drum set step 3Next, fold the tabs downward along the dotted lines. These are your drum heads. Use scissors to shape them to the tops of your drums, then secure them with tape.

drum set step 4Repeat the same process with the upper drums.

drum set step 5Now fold the long base of the drum set upwards, tucking the cymbal stands between the lower and upper drums.

drum set step 6Turn the set around, and stick small tape loops to the tops of each cymbal stand. Pinch two circles of tin foil onto the tape loops. Your cymbals are ready, and your drum set is done!

drum set step 7Use scrap paper from your template to fashion a pair of drum sticks and finger loops. Tape the sticks to the finger loops, and slide them over your fingers.

drum sticksFinally, your buffalo drummer! Cut and color the buffalo finger puppet from the template (or use the full color version here). Cut finger holes in the chest. Then ready your drum sticks, step behind the drum set, and JAM!

more cowbell

Light It Up

light it upWhen it comes to crafting, the best way to send that project over the edge of coolness is to LIGHT IT UP! We’ve wired flannel boards with conductive thread, tested a neon sign writer, made super simple lanterns, made some slightly-more-complicated lanterns, crafted a vehicular night light, a castle votive, lightning bugs, cities of light, and illuminated underwear. And who can forget the interior lights on Marissa’s blog birthday cake?

glow baby glow croppedSo when we spotted the Circuit Clay kit by Klutz we were excited. Ideally, the kit allows kids to do all sorts of electrical experimenting, with the added bonus of sculpting unique creations. But conductive clay? Would that even work? I must admit, we were a wee bit skeptical.

klutz circuit clay kitThe Klutz kit retails for around $22 (ages 8 & up). It contains a 52-page instruction booklet, 4 packs of color conductive clay, 1 pack of white insulating clay, 20 color LEDs, a battery pack (4 AA batteries required), and 52 paper embellishments for your projects. Katie put the kit through its paces. Take it away Katie!


Following the instruction booklet’s explanation of a basic circuit, I molded two balls of green clay into cubes, pushed the wire legs of a red bulb into each cube, and inserted the positive (red) wire and the negative (black) wire into the cubes. Lo and behold, the bulb illuminated when I flipped on the battery case!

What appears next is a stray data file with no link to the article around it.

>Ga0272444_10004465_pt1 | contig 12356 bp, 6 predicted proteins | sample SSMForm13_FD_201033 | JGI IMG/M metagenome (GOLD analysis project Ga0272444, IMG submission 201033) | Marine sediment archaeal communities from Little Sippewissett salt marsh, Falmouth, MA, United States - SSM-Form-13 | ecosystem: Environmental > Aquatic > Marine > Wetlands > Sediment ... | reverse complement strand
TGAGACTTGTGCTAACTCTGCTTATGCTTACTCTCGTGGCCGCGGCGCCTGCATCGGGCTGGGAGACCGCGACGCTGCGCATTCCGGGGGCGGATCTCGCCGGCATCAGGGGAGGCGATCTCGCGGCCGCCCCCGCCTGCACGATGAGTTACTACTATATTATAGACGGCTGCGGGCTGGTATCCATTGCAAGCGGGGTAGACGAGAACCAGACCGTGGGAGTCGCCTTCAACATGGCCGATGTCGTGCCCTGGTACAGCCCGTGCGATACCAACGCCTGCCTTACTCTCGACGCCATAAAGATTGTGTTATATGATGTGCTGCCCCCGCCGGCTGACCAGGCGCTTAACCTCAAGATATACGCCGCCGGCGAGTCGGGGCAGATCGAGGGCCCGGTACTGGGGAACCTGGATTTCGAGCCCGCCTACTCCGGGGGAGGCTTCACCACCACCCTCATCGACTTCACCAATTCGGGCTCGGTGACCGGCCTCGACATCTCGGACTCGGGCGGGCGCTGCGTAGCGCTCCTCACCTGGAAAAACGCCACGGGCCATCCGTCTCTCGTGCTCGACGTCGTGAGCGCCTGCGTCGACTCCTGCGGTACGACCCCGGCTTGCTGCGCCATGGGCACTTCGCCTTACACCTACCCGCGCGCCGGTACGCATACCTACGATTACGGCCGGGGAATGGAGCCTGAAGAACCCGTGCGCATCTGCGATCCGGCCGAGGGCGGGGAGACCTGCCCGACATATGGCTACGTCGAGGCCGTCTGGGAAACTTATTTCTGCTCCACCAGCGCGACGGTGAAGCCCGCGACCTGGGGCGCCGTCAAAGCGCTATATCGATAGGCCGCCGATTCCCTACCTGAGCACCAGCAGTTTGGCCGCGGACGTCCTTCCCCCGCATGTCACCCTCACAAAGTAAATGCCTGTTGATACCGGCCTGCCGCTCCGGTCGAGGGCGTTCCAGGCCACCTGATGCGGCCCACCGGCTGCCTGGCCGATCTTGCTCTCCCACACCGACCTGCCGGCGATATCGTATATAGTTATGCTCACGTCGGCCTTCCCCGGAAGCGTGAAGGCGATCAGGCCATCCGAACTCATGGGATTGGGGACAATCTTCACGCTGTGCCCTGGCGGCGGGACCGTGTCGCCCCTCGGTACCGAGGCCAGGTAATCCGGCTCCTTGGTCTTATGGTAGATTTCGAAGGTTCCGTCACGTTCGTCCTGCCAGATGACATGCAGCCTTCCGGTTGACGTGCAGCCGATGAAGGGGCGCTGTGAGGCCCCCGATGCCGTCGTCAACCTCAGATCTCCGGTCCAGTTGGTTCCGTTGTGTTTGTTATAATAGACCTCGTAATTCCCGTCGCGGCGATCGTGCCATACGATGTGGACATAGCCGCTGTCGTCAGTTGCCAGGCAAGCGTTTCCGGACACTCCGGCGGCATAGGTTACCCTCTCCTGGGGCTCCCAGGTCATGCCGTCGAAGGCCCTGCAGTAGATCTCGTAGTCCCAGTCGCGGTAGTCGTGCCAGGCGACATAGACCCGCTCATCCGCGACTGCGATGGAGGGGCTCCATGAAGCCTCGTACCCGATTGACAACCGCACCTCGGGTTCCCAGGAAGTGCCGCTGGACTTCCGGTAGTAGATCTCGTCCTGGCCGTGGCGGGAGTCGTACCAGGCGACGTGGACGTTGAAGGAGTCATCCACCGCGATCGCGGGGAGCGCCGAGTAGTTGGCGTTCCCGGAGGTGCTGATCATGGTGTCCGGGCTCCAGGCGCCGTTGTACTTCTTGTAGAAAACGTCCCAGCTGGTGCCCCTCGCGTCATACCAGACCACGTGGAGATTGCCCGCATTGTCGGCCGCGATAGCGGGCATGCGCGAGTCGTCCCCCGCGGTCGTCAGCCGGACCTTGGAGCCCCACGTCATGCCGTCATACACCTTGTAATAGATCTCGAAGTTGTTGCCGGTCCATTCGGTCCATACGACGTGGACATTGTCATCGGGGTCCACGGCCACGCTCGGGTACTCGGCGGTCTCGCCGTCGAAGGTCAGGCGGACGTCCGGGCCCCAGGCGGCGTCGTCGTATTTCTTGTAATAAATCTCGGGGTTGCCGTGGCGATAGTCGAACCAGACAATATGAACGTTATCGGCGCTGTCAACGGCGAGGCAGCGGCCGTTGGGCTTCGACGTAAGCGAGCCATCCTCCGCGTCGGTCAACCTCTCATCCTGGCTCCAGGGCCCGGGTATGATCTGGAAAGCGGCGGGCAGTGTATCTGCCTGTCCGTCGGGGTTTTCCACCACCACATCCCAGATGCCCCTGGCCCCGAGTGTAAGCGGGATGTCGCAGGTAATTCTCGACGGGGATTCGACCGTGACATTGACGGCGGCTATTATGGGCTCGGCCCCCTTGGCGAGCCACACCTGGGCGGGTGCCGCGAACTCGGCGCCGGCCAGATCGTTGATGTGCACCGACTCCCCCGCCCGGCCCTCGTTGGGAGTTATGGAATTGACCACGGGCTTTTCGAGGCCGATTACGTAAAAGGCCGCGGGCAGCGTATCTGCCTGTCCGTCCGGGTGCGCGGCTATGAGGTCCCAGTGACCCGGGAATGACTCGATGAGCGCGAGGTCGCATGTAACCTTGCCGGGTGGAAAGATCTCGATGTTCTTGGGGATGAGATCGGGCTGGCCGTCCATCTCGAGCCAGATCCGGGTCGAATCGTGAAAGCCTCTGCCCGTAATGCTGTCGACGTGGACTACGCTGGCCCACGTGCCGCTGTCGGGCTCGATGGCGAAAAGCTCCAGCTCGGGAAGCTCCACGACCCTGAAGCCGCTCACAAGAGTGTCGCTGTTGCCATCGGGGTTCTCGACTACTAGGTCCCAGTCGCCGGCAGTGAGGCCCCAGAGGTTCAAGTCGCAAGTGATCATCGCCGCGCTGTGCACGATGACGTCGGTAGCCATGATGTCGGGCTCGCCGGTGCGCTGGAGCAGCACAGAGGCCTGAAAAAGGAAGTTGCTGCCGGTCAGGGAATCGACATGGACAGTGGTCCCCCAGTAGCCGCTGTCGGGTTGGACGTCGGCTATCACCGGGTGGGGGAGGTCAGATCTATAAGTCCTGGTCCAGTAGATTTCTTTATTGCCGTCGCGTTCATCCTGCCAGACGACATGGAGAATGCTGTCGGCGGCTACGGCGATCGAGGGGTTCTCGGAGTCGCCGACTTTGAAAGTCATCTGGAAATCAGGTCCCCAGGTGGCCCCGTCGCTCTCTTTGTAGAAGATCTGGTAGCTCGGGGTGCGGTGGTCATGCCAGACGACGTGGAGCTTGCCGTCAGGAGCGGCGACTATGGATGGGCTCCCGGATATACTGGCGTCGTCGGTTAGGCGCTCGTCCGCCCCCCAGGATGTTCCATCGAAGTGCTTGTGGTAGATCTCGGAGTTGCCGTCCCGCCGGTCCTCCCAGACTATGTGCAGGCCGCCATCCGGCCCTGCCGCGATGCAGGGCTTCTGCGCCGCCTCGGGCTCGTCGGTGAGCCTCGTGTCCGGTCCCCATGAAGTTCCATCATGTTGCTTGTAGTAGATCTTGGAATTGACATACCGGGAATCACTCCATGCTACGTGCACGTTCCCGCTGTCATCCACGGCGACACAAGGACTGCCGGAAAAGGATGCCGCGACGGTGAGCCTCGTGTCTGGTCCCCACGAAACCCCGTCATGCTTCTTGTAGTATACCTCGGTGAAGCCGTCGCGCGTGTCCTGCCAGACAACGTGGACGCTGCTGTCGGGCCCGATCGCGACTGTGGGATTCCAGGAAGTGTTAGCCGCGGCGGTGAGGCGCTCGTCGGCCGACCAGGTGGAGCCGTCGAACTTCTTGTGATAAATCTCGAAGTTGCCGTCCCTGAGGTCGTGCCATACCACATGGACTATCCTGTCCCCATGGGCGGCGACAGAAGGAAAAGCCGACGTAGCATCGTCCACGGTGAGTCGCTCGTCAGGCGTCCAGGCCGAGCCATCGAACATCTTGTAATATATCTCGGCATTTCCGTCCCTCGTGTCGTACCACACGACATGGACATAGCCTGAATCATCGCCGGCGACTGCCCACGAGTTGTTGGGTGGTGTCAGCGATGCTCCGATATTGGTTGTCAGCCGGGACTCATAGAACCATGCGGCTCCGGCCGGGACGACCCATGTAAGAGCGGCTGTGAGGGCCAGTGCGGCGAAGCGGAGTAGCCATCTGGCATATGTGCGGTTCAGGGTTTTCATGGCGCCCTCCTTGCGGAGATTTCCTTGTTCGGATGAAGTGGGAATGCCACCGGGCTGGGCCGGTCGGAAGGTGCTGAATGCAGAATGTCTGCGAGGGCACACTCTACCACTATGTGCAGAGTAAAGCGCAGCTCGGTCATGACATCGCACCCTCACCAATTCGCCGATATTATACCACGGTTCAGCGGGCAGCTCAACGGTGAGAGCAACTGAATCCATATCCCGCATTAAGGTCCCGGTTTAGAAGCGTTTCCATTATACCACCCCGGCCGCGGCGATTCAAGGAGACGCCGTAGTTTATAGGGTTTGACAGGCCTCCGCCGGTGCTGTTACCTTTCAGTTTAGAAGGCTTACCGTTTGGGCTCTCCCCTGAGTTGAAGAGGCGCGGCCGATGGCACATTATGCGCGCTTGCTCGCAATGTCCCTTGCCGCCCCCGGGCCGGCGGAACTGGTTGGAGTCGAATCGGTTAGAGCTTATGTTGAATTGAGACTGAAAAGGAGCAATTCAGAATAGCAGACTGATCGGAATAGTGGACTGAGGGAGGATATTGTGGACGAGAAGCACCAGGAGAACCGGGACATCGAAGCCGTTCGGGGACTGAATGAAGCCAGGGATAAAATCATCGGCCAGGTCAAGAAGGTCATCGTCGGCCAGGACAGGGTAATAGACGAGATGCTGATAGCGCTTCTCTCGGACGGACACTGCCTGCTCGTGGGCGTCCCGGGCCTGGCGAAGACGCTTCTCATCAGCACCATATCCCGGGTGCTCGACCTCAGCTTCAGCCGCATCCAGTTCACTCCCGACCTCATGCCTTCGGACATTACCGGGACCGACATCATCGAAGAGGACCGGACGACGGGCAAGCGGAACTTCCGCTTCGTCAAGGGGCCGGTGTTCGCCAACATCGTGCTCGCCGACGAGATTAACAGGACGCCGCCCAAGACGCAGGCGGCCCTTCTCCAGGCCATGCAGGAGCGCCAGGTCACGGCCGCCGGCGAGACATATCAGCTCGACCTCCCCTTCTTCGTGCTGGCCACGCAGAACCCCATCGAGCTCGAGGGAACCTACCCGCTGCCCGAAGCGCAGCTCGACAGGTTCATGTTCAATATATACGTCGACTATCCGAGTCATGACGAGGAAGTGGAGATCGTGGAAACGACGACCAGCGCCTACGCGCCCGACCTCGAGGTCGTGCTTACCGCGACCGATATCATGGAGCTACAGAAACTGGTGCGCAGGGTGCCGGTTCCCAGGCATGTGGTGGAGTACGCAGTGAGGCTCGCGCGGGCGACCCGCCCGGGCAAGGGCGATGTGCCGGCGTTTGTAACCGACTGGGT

klutz circuit clay battery pack and bulbFeeling certain in my understanding of basic circuits, I moved ahead in the instruction book and created a Princeton University-inspired orange and black flower, complete with a little glowing bee and butterfly from the kit’s paper add-ons.

The flower project required the use of the insulating clay, which doesn’t allow the electric current to flow through it. However, the instructions were straightforward. The clay petals were pretty thin, so it was challenging to make sure the bulb’s wire legs were fully inserted. One wrong move, and the bulb would go out. This issue would be doubly hard for kids. However, the end result was pretty cool:

klutz circuit clay flower projectA note about the instruction book: it is an exceptionally well written and illustrated manual that provides easy to understand lessons for kids about electricity. Kudos to Klutz for using every inch of the book with colorful images and educational descriptions.

klutz circuit clay bookletRiding a wave of confidence, I decided to crank it to 11 and make my own design with as many lights as possible. As I was forming the letters to say “Hi” and the circle around it, I had to remember to maintain the circuit between the conductive clay and the insulting clay. I will admit this was a little challenging, and I *may* have broken several bulbs putting it together. But eventually it worked! Here’s a photo of it in full darkness. Notice that the blue bulbs are much dimmer?

hi in the darkNow for the bad news. I found the clay was quick to crumble and shred, even fresh out of the package. It was sometimes tough to keep the LED bulb’s long wire legs fully inserted into the designs, and it was frustrating at times to figure out how to set up the different circuits. Finally, the book says to “keep your clay in a resealable plastic bag or container so it won’t dry out.” I did seal it in a Ziploc bag, but a couple weeks later, the clay was dry, flaky, and nearly impossible to manipulate.

crumbled clayThe Klutz Circuit Clay is definitely a clever way to teach kids about electricity without them accidentally getting hurt or shocking themselves. It’s an activity children with patience and strong reading skills can do on their own, but younger kids will definitely need assistance. The suggested age range may be a little low (ages 8 & up), but I’m not sure if kids older than 10 would find this experiment worth their time and attention.

Following in the footsteps of our kid tester, Hope, and weighing the pros and cons, I rate this product 2 out of 5. The lessons about electricity, circuits and positive/negative charges are great, but the flaking clay, easy-to-break LED lights, and tough-to-mimic designs might be frustrating for kids.